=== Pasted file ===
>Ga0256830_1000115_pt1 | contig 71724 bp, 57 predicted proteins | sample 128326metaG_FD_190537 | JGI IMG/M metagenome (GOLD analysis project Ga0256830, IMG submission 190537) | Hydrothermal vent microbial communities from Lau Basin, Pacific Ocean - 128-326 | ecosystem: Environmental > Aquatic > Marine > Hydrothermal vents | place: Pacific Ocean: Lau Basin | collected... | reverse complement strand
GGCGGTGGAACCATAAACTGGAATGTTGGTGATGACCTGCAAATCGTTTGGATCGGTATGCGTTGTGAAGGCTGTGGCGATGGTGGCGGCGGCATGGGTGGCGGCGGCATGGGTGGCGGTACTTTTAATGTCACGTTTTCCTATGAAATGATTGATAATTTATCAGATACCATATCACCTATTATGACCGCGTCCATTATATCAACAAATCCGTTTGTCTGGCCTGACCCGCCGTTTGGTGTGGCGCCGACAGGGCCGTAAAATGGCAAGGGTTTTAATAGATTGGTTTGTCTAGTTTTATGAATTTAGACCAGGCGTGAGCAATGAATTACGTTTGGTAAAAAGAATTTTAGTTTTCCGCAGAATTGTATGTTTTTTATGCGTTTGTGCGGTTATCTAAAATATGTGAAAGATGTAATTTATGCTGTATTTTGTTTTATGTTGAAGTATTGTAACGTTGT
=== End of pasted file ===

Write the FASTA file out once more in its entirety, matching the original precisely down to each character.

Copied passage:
>Ga0256830_1000115_pt1 | contig 71724 bp, 57 predicted proteins | sample 128326metaG_FD_190537 | JGI IMG/M metagenome (GOLD analysis project Ga0256830, IMG submission 190537) | Hydrothermal vent microbial communities from Lau Basin, Pacific Ocean - 128-326 | ecosystem: Environmental > Aquatic > Marine > Hydrothermal vents | place: Pacific Ocean: Lau Basin | collected... | reverse complement strand
GGCGGTGGAACCATAAACTGGAATGTTGGTGATGACCTGCAAATCGTTTGGATCGGTATGCGTTGTGAAGGCTGTGGCGATGGTGGCGGCGGCATGGGTGGCGGCGGCATGGGTGGCGGTACTTTTAATGTCACGTTTTCCTATGAAATGATTGATAATTTATCAGATACCATATCACCTATTATGACCGCGTCCATTATATCAACAAATCCGTTTGTCTGGCCTGACCCGCCGTTTGGTGTGGCGCCGACAGGGCCGTAAAATGGCAAGGGTTTTAATAGATTGGTTTGTCTAGTTTTATGAATTTAGACCAGGCGTGAGCAATGAATTACGTTTGGTAAAAAGAATTTTAGTTTTCCGCAGAATTGTATGTTTTTTATGCGTTTGTGCGGTTATCTAAAATATGTGAAAGATGTAATTTATGCTGTATTTTGTTTTATGTTGAAGTATTGTAACGTTGT